Bourbon Street Bucket List
Bourbon Street tile by Cheryl Gerber
The 13-block of Bourbon Street stretches from Canal Street to Esplanade Avenue and is packed with bars, clubs and restaurants. There’s more to the most visited street in the French Quarter than neon signs and brightly colored drinks in gigantic souvenir cups. Bourbon Street is home to some of the oldest bars and best restaurants in New Orleans. And after the 2019 renovation of the eight blocks of the Upper Bourbon (from Canal St. to Dumaine St.), it is shinier and more walkable than ever. Whether you’re a visitor or a local, here are some suggestions for your bucket list.
Photo courtesy of Bourbon House on Facebook
Oysters and Other Gulf Seafood
Bourbon Street’s culinary offerings are a mix of high and low, with some local flair thrown in. The two seafood restaurants run by the Brennan family that are located on Bourbon Street would be solid choices for all things Gulf seafood and oysters in particular. Red Fish Grill on the first block off Canal Street offers good happy hour deals and is child-friendly. Signature dishes include the restaurant’s signature alligator sausage and seafood gumbo; and double chocolate bread pudding. Bourbon House (on the same block) has an oyster bar and a large selection of small-batch and single-barrel bourbons.
Want more oysters? The stylish Desire Oyster Bar inside The Royal Sonesta (300 Bourbon Street) has an oyster bar and the classic New Orleans menu of po-boys, gumbo and jambalaya.
For the pub grub and fast food, anything on the breakfast menu plus those famous little square burgers on steamed buns at the fast-food chain Krystal (116 Bourbon Street) would serve you well. The retro diner Clover Grill (900 Bourbon Street) has a huge breakfast menu and only-in-the-Quarter ambiance. Both are open 24/7.
French Quarter Balcony Dining
For balcony dining with a view of the French Quarter, head to Cornet (700 Bourbon Street) or Pier 424 Seafood Market Restaurant (424 Bourbon Street). Both restaurants serve traditional Cajun and Creole fare and have samplers that include gumbo, crawfish etouffee, and other local favorites.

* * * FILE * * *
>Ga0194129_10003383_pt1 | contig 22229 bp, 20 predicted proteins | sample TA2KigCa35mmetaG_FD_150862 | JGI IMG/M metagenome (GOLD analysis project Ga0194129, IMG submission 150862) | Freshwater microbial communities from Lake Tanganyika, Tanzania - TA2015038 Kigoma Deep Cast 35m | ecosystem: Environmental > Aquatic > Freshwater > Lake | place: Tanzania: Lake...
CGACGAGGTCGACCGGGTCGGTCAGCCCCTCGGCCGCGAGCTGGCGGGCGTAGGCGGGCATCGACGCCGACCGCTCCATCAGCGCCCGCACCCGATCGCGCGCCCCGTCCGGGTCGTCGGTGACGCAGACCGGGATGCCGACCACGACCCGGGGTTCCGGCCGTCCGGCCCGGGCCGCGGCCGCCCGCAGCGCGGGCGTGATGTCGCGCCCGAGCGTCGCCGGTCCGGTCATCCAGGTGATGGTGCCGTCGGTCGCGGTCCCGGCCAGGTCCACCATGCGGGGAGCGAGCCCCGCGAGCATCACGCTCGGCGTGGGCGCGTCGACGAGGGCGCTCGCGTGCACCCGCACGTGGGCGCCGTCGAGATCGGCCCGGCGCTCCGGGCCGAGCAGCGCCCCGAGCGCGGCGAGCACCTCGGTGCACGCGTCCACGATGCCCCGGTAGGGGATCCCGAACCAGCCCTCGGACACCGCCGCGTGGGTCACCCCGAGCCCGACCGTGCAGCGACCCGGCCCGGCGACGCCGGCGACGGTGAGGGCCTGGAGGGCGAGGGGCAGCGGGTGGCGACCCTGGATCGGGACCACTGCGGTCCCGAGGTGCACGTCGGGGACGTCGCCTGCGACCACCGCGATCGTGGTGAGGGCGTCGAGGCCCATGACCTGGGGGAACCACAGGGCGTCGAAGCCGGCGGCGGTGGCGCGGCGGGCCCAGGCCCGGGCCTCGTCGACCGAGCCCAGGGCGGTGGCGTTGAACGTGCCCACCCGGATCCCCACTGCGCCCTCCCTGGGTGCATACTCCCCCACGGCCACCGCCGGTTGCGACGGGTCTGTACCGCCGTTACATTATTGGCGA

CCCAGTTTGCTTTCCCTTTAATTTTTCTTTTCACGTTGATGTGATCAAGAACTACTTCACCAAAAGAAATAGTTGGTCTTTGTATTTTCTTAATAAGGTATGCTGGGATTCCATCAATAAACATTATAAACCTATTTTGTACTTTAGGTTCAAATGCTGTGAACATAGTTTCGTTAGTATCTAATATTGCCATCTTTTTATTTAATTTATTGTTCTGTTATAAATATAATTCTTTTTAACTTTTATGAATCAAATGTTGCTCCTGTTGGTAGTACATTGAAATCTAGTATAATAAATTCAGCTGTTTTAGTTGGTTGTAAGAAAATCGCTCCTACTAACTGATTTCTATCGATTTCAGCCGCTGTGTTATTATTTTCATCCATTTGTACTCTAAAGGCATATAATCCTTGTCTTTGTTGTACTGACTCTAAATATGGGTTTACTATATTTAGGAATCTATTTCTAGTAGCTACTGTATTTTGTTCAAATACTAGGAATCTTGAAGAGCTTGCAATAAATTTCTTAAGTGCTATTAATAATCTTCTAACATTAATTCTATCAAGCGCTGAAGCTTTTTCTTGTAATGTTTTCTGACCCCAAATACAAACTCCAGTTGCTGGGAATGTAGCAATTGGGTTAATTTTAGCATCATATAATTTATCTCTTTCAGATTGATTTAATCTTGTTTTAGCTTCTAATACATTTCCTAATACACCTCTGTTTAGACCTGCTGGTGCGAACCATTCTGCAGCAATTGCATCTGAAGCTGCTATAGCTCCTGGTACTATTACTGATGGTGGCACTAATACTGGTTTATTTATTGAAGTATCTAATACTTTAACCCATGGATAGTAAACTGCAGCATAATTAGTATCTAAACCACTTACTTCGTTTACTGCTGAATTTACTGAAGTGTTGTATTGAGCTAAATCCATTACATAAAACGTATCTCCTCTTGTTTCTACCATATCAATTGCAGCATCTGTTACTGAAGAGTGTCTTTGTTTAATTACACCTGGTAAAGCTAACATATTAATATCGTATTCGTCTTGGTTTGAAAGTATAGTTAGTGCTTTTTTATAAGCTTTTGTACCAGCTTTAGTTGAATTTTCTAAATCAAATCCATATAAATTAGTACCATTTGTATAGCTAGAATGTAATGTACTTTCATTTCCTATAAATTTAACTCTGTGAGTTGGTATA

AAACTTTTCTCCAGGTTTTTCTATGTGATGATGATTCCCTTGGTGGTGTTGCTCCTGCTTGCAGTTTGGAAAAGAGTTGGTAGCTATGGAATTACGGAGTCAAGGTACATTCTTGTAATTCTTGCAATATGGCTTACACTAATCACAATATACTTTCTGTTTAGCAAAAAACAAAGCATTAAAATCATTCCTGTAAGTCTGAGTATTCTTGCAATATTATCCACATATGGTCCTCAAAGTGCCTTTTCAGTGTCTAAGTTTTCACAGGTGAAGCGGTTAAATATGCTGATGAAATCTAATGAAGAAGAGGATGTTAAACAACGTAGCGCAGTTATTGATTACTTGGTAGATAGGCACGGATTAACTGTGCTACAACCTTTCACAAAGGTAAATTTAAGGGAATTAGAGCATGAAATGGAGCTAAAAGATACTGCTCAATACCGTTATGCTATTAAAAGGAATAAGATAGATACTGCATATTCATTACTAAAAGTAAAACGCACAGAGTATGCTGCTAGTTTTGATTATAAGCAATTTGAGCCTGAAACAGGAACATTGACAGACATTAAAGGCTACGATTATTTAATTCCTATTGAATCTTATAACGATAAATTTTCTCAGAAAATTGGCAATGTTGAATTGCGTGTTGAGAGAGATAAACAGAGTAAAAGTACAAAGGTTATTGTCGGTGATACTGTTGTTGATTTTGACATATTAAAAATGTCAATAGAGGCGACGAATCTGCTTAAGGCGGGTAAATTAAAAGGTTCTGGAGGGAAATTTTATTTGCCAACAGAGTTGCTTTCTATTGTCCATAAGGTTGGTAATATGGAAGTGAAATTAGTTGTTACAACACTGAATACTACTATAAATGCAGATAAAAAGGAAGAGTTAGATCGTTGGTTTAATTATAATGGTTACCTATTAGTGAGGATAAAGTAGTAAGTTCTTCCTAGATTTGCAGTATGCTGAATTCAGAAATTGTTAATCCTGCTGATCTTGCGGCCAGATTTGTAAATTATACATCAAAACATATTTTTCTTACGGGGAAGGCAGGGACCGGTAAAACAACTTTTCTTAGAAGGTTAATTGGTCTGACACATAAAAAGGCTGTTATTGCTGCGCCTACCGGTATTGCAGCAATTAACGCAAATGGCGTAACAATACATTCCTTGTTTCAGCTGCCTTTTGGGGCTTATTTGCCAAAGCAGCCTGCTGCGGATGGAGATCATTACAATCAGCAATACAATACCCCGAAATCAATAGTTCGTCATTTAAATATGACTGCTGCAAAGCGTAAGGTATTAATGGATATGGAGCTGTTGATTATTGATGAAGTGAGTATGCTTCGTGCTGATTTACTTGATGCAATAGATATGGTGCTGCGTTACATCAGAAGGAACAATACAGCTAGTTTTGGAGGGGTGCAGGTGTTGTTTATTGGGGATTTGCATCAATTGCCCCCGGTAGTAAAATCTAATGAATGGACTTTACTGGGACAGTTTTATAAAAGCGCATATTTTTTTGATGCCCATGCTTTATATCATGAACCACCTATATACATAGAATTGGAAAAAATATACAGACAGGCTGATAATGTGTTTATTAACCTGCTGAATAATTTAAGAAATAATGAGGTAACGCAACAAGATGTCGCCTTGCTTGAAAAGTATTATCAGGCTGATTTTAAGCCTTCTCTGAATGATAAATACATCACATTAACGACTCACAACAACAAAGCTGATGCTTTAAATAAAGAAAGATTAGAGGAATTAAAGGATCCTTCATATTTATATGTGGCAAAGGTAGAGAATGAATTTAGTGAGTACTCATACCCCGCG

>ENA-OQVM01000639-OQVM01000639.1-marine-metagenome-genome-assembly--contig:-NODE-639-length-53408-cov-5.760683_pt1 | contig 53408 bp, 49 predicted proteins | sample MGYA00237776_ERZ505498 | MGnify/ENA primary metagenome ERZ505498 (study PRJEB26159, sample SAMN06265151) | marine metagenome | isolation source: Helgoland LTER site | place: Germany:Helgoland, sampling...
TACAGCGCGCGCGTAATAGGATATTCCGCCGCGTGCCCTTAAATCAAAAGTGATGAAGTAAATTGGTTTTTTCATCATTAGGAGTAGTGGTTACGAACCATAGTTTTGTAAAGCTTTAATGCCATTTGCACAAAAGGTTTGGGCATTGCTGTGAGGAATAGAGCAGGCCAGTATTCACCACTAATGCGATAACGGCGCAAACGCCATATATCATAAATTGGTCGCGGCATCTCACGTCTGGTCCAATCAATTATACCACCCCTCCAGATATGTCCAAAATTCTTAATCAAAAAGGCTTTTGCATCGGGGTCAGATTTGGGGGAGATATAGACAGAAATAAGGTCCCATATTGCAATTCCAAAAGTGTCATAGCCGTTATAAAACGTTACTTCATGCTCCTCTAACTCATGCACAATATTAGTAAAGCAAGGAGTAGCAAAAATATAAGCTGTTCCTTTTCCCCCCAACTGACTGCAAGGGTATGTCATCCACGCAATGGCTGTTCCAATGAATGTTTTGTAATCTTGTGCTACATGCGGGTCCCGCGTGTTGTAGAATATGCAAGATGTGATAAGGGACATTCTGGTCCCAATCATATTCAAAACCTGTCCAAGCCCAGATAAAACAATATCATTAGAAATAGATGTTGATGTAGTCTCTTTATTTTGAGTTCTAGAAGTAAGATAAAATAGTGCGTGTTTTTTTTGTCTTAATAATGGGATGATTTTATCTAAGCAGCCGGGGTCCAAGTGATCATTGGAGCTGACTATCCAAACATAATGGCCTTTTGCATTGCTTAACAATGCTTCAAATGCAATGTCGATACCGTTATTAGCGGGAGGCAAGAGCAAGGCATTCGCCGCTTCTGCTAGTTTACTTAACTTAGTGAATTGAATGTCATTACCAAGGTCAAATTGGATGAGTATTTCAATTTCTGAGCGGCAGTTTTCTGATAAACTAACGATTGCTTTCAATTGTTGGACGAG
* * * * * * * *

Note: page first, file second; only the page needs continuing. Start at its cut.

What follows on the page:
Galatoire’s: Old-World Upscale Creole
If you’re going to try just one restaurant on Bourbon St., make it Galatoire’s (209 Bourbon Street). This fine-dining institution should be on everyone’s New Orleans bucket list. Since its opening in 1905 generations of New Orleanians have been lining up for the Creole classics like crabmeat maison, duck crepes, foie gras, and turtle soup. Galatoire’s old-world, decadent ambiance is something to experience.
Tropical Isle by Cheryl Gerber
The Old Absinthe House (240 Bourbon Street) dates to 1806 and has hosted its share of famous patrons, including Oscar Wilde and Franklin Roosevelt. Sidle up to the classic copper bar and have one of the potent signature absinthe cocktails. Enjoy the old-fashioned yet quirky saloon ambiance.
Hurricane and Hand Grenade
Having one of those is pretty much a must if you’re hanging out on Bourbon Street, so do it right by going to the source. Sip your Hurricane in Pat O’Brien’s courtyard (624 Bourbon Street), and make sure your Hand Grenade comes from one of the Tropical Isle locations on Bourbon Street (435, 600, 610, 721, 727 Bourbon Street). The Bourbon & Orleans location has one of the largest balconies with a view of St. Louis Cathedral (you may have seen it on TV because it’s often used for live broadcasts).